There is one word that strikes fear into the hearts of every graduate student.
Say it with me, Thee-sis. Thesis. Sweet baby jesus, even the sound of it makes me shudder, shed a tear, and kind of want to light my arm hair on fire.
Luckily, we have the option to forgo jumping through numerous IRB hoops to analyze data and instead basically compile a sh*t ton of research with resources other professionals can have full access to in a project. Anyone wanna help me out a little? By like, doing the whole thing for me? Eh?
Generous compensation will be provided (See recipe index in menu).
I finally have my topic and it is……..probiotics and Irritable Bowel Syndrome.
WOO. If this doesn’t send all of your nerves into instantaneous excitement, quite frankly I don’t know what will. But hey, there is actually so much interesting research out there right now being done on the microbiome (aka the trillions of bacteria living in our gut)– the basic premise is that there’s a connection between your gut bacteria, your immune system, your digestion, and even your cognitive functioning. In fact, I just started reading The Microbiome Solution by Dr. Robynne Chutkan, a renowned gastroenterologist doing fascinating things in digestive science right now.
That being said, when undergraduates ask how grad school is going I will never, ever recommend advancing their education…
One of the most potent probiotics (code for healthy bacteria) out there is a food you probably know and love– yogurt. Along with protein and calcium, yogurt contains billions of living bacteria that studies show may have serious healing effects. And not just on digestion & your intestines…probiotics seem to share some sort of a connection with brain health. Emerging research demonstrates Bifidobacterium and Lactobacillus as the main species showing positive impacts on things like anxiety and depression. Another study shows elevations in mood after taking a probiotic supplement. Research is still in its very, very infantile stages (we’re talkin mostly studies using rodents here…although the second study mentioned did actually involve human subjects) but isn’t that cool? One more way in which what we eat affects how we feel, and subsequently how we behave. If a food like yogurt delivers protein, calcium, fats, AND eases my anxiety around midterms, all in one tasty cup, SIGN. ME. UP.
Forget speed dating, take 20 to sit down and meet your microbiome!
They’re kinda cute, huh? *Disclaimer: NOT an actual scanning electron micrograph image*
You know what else them gut bugs LOVE? Fiber. It’s their #1 pick when they get the munchies. These hearty “cupcakes” are so yummy on the inside– they offer plenty of flavorful fiber from the veggies, quinoa, and oats along with vitamin D in the egg yolks and vitamin B in the nutritional yeast. Slather them in a Greek yogurt frosting to reap all the benefits of probiotics in one tasty bite. Sayonara, Sprinkles, there be a new cupcake in town.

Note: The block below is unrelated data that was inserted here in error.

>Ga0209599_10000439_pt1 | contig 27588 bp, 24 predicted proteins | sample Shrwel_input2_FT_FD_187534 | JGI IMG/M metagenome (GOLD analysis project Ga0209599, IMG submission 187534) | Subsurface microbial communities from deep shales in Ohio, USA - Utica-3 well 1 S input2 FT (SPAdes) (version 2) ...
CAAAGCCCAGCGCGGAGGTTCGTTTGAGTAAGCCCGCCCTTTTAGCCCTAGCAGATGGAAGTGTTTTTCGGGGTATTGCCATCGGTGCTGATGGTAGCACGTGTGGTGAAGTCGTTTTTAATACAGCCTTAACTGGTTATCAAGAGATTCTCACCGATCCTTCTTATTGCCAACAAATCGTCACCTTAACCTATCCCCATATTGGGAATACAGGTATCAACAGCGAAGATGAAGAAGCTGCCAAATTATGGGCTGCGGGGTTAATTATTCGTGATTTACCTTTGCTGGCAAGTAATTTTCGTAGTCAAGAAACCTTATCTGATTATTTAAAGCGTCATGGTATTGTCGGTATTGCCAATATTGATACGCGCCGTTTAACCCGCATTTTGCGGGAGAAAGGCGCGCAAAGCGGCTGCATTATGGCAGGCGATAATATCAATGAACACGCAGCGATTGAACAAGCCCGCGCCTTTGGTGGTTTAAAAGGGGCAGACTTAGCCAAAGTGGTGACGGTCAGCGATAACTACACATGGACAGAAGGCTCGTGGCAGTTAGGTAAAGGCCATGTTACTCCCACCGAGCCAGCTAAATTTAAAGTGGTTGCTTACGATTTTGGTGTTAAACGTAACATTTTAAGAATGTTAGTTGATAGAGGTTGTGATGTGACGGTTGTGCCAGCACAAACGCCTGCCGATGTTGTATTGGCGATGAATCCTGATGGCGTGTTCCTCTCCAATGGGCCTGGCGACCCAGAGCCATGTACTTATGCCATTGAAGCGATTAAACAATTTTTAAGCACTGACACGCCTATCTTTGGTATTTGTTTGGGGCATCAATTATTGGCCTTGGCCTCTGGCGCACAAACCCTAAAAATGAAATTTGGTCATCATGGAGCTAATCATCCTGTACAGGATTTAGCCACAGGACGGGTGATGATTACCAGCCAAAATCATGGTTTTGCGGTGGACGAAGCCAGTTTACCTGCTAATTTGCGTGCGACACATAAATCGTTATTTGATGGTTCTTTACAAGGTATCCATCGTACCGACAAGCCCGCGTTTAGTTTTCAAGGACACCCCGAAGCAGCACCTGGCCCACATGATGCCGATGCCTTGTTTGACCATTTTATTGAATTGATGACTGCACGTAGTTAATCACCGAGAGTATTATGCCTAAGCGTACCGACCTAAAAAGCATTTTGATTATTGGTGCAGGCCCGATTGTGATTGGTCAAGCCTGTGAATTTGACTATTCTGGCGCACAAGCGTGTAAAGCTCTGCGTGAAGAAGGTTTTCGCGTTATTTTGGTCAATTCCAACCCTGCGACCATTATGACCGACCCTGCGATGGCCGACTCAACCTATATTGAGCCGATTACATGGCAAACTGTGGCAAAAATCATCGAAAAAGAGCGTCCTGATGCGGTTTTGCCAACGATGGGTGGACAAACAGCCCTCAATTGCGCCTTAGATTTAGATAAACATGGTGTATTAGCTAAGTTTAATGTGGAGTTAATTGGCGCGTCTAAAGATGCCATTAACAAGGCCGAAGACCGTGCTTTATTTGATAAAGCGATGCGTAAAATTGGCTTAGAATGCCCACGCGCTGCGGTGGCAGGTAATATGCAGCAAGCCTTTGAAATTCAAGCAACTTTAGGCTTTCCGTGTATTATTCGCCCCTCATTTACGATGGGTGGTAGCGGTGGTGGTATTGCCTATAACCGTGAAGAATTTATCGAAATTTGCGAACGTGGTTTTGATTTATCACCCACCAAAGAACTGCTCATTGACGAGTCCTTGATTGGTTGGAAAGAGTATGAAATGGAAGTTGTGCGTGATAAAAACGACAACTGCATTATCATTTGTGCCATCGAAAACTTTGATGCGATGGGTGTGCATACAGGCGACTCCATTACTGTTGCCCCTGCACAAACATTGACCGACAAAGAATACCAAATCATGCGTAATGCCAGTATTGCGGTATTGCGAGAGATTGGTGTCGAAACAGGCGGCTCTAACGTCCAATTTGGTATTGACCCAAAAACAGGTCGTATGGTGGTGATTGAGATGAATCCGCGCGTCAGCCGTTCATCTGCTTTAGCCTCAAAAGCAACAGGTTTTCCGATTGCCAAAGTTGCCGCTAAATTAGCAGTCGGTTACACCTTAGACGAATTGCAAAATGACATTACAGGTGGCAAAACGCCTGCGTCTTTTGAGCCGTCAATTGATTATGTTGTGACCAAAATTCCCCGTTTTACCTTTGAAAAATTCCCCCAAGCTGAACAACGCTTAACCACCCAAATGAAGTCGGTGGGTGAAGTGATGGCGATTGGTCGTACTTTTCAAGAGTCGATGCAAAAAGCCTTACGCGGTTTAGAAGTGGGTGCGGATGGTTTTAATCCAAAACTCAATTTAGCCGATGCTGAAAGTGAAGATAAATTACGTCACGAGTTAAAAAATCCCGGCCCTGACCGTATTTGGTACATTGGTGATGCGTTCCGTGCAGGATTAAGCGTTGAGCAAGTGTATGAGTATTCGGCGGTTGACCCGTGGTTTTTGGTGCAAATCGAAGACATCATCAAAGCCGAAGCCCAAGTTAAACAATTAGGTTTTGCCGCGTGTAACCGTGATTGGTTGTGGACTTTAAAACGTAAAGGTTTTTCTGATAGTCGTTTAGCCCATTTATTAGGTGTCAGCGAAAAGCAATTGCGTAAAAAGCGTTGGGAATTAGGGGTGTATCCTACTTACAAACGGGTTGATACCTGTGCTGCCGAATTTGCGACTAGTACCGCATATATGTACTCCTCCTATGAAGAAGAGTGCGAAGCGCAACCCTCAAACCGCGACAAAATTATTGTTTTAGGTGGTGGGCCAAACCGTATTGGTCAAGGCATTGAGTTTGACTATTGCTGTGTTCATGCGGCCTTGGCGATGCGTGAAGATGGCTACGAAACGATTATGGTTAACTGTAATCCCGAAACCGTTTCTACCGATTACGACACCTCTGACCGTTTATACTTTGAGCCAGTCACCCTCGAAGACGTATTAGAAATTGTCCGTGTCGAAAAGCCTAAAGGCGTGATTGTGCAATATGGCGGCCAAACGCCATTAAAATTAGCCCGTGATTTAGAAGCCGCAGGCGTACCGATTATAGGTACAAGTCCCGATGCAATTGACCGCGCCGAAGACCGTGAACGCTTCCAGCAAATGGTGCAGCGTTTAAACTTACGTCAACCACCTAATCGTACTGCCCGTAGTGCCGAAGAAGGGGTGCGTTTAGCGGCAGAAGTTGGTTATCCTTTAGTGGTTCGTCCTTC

I have been doing my best to slurp down more probiotics– I’ll let you know how it’s going in a couple months. You know me, always experimenting on myself. Not only that, I sat down the other day and realized I hadn’t had any sort of mini-panic attack in several weeks– a record for me in the past year. I can’t say it’s due to excessive emptied Whole Milk Stoneyfield containers…but in fact in comes from something else. I have been setting aside 30 minutes every day for myself. 30 minutes, that’s all it takes. I set a timer on my phone, actually (and then I put my phone out of site for the next half hour). Nerd alert, I know, but I think about exactly what I want to do, and I do it. For only 30 minutes. Sometimes it’s working on a painting (even though I don’t get far) sometimes it’s downloading new, good music, sometimes it’s writing in my journal, sometimes it’s simply reading in the comfy lounge chair in my living room. Whatever it is, that time is mine. I am beginning to understand the uncomplicated truth that if I can’t find the time to nourish my soul for just half an hour every day, how in the hell do I expect to find the means to quiet my thoughts and take care of my mind? I am definitely learning. And armed with a basket full of savory cupcakes, I will continue said learning.
Savory Quinoa Cupcakes
Makes 12 savory cupcakes
- 1 eggplant, diced into rounds
- 1 cup cherry tomatoes, halved
- 1 tablespoon extra-virgin olive oil + more for greasing muffin tin
- 4 eggs
- 1/2 cup old fashioned uncooked rolled oats
- 2 1/2 cups cooked quinoa
- 4 cloves garlic, minced
- 1/4 cup fresh thyme, minced
- 1/4 cup fresh basil, minced
- 1/2 teaspoon black pepper
- 1/2 teaspoon sea salt
- 2 T nutritional yeast
- 2% plain unsweetened Greek yogurt, for frosting
- Preheat oven to 400 degrees, place eggplant on foil-lined baking sheet, drizzle with olive oil, sprinkle with salt and pepper, and bake for 20 minutes, flipping over once. Remove, chop into small pieces, and let cool.
- Place tomatoes on a foil-lined baking sheet, drizzle with olive oil, sprinkle with salt and pepper, and bake for 8-9 minutes. Remove and set aside.
- Turn heat down to 375 degrees and grease a muffin tin with a little bit o’ olive oil.
- Beat the eggs in a small bowl with a fork.
- In a food processor, pulse the oats 4 to 5 times until coarsely ground but not powdery. Transfer to a large mixing bowl. Add in the eggs, quinoa, herbs, salt, pepper, and nutritional yeast.
- Fold in the garlic, tomatoes, and eggplant.
- Spoon into a muffin pan and bake for 28-30 minutes, until muffins are golden brown around the edges and fork comes out clean when pierced through the middle.
- Let cool for 30 minutes, then “frost” with Greek yogurt. Sprinkle with thyme if you want that foodie look. Y’all know what I mean 😉